SD: She should talk to a teacher.

DH: And mad

AW: Mad.

KM: Mad

WG: Disappointed.

CW: She might not want to be friends with them.

Alisha: She thinks she might not want to be friends with them?

Alisha: Do you think that that’s fair to Rose?

SD: It’s unfair!

Alisha: It’s unfair?

KP: Yeah, it’s not fair.

Alisha: It’s not fair that she can’t sit at that table.

SD: The other girls think she’s a boy.

Alisha: And she’s not.

SD: She’s a girl.

WG: It’s not nice to say it’s a girl’s table. Do you know what, there’s no such thing as a girl’s table.

Alisha: So it sounds like you are saying two different things. One of them is that she’s feeling sad because they called her a boy and she’s not a boy, she’s a girl. And the other thing is that any person can sit at that table, it doesn’t matter what gender they are. Right?

Kids: Yes!

Alisha: So, Beth is the one that said that. And she turned to Kate and said, “He can’t sit here, right?” How do you think Kate should stick up for Rose? What should Kate say?

WG: She should say, “No, there’s nothing like a girl’s table.”

AYS: I want to talk, too. I want to talk to you, too.

Alisha: Raise your silent candle. . . . What do you think Kate should say?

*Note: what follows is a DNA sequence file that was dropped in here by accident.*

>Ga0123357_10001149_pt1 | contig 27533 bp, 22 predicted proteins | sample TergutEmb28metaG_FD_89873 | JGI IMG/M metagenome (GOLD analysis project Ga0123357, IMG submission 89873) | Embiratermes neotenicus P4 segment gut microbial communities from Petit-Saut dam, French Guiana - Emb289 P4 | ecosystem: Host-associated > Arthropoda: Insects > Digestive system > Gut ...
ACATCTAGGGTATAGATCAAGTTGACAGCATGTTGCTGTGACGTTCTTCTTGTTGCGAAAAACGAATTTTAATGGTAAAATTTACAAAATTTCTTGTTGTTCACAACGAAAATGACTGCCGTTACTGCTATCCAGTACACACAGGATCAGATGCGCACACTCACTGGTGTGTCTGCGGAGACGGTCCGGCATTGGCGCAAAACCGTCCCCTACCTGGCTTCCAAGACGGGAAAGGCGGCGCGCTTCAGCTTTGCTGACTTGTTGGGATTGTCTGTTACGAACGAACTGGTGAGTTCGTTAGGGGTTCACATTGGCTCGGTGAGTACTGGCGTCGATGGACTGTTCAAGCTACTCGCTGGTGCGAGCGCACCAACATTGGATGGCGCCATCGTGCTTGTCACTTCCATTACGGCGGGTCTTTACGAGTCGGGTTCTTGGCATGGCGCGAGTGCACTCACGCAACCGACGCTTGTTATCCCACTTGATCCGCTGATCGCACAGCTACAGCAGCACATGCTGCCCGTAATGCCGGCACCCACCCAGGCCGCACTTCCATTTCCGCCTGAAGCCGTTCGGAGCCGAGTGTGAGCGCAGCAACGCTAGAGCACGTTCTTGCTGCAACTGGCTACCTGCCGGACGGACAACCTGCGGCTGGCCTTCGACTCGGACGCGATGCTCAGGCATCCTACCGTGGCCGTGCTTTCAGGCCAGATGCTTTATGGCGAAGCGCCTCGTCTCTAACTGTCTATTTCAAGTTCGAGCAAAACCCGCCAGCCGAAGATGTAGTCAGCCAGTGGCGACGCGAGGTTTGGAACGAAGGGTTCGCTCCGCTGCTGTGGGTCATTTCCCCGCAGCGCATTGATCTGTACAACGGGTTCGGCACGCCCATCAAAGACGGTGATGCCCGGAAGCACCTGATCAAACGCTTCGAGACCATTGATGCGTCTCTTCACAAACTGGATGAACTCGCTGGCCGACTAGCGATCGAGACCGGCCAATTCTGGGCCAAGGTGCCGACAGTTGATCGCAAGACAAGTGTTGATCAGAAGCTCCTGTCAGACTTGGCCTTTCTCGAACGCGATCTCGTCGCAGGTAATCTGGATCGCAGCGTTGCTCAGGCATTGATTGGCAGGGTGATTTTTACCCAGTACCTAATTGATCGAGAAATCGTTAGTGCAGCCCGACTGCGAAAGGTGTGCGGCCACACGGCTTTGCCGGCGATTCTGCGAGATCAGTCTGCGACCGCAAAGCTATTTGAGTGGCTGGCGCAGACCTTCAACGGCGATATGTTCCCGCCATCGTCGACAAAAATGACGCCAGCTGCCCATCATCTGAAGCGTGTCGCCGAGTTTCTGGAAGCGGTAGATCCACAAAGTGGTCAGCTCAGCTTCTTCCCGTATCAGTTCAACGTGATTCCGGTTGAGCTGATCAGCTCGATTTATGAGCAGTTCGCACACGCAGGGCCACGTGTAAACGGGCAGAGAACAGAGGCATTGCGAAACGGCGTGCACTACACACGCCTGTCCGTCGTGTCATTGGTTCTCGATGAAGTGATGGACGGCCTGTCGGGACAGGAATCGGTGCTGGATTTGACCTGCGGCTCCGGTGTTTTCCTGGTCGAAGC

AYS: A big cannon ball can go boom.

KC: Uh, Rose isn’t supposed to wear shoes.

Alisha: Why not?

KC: Because the classroom will get all dirty.

Alisha: Oh. . . That’s a really good point. Let’s see. Take off her shoes. Alright, now she has her little socks on. There. . . . Anyone else have anything you think, how Kate should stick up for Rose?

KM: Maybe Beth could say, “It’s for for everyone.” And the other person said, “No it’s not.” Or maybe the other person says, “It’s for everybody. Everybody can have it.”

SD: Yeah, boys AND girls.

WG: Boys and girls.

KC: And grown-ups!

Alisha: What about somebody who doesn’t really feel they are a boy or a girl? Or somebody who maybe feels like both? Could they sit at the table?

SD: Yeah!

KM: Maybe . . .

Alisha: OR?

OR: The girls should have said, the girls should have said that, “There’s no such thing as a girl’s table.”

Alisha: SD, what were you going to say?

SD: Somebody should just shoot the table and then boom.

Alisha: I don’t know how many problems that would solve because then there wouldn’t be a table.